I have a question that is not specific to Elm, but is general to client / server systems and to which I hope there might be an elegant solution in Elm, or at least some agreed best practice amongst full stack developers.
Back in the day (the '90s) when last I coded, C clients connected to relational database servers. In addition to tripping into SEGV faults merely, it sometimes seems, by breathing hard, we faced the problem of how best to handle record keys across the server / client boundary. I had rather hoped that thirty year’s experience might have landed a well accepted solution, but Googling around and searching Stack Overflow (and elsewhere) it seems not.
The issue was/ is whether to use natural or surrogate keys in the data architecture. Using surrogate keys (whether in the form of row ids, sequences or GUIDs) definitely simplifies the relational database schema, but at the cost of making applications more complex. Should the data server create keys and dole them out to applications on demand? Or should all applications connecting to a data server be obliged to use a common algorithm to create keys that are guaranteed not to clash?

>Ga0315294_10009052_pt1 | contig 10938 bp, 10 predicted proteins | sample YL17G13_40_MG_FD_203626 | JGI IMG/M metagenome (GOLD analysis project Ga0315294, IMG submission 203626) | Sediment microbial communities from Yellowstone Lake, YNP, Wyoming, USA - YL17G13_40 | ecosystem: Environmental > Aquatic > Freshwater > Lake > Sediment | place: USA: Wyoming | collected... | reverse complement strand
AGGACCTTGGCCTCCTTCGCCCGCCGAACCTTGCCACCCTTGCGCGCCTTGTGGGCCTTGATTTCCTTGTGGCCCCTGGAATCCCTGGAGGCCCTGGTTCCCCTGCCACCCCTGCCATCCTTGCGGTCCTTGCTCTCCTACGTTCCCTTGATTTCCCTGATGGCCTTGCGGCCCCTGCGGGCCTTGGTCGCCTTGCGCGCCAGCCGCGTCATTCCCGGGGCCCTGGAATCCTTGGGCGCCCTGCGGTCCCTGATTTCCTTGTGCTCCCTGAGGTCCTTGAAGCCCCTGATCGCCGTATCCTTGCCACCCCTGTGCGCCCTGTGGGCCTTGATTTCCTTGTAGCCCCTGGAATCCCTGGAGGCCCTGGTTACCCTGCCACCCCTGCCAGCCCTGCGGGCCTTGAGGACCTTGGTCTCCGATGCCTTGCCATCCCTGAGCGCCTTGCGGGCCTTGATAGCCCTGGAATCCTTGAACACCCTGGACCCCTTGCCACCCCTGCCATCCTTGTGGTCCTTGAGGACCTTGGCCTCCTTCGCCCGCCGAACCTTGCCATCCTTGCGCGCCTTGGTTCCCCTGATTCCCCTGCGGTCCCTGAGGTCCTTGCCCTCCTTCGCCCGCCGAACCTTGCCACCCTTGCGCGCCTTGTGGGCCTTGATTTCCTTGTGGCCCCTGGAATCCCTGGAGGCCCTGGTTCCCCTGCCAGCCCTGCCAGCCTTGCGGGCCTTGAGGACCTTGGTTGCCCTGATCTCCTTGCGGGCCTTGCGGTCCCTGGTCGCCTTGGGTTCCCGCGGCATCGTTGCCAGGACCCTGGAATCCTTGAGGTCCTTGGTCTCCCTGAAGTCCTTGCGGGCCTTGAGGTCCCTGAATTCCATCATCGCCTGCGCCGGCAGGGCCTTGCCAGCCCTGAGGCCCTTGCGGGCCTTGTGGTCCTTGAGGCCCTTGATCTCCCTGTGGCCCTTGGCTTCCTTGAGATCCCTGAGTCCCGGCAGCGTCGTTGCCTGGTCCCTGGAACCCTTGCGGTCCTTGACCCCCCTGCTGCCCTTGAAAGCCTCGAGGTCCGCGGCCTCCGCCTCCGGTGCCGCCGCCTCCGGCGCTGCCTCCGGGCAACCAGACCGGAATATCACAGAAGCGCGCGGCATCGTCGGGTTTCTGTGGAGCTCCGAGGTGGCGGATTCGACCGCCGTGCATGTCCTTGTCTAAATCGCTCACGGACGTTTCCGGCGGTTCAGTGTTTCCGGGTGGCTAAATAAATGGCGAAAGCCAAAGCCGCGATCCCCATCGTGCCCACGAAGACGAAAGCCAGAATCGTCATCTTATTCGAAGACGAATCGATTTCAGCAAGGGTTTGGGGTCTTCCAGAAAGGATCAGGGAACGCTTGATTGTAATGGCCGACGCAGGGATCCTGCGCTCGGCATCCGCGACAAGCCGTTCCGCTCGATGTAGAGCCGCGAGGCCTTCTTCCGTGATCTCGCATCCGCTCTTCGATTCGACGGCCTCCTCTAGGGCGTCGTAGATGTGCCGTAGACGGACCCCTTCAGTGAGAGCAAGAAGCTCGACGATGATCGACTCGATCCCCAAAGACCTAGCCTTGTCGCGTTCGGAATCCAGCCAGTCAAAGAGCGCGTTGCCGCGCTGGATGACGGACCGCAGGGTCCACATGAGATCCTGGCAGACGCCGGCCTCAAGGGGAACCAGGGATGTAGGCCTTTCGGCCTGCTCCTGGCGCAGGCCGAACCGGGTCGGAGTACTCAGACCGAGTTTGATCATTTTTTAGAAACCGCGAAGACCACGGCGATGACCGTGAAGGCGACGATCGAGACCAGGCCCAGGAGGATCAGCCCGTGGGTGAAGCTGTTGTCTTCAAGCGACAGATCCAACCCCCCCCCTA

If the server is responsible for key creation, when should the application request them? When the user starts to create a new record? Or when he or she tries to save it? If the latter, how should master-detail be handled? You need the key for the master record in order to create the detail.
The strategy we ended up using was for the database to employ a two part key. The server gave the application a session id when it connected. This was simply a 32-bit integer generated using a database sequence and was the “top” part of the database key. Externally it was represented as a hex string. The “bottom” part of the key was a second, 32-bit integer allocated by the application, again represented externally as a hex string. The application could combine the top and bottom parts to create a new key. In our particular application users would often import large CSV files that created a many new records, only to delete a goodly portion of them; avoiding costly round trips to obtain keys for records that might never be saved to the database seemed a good thing.
Key allocation/ management was, however, a complete pain in the neck. It required an inordinate amount of book keeping to “swizzle” keys to pointers (and back) and great care to ensure that master records were always queried before related detail (many-to-many relations were a particular nightmare, requiring “placeholders” to be allocated). The whole edifice was brittle and hellish to debug.
So, my plea. How’s this issue addressed in modern web apps? And does the immutability of Elm data and its strict type system open a better solution? Has anyone written a package that deals with it?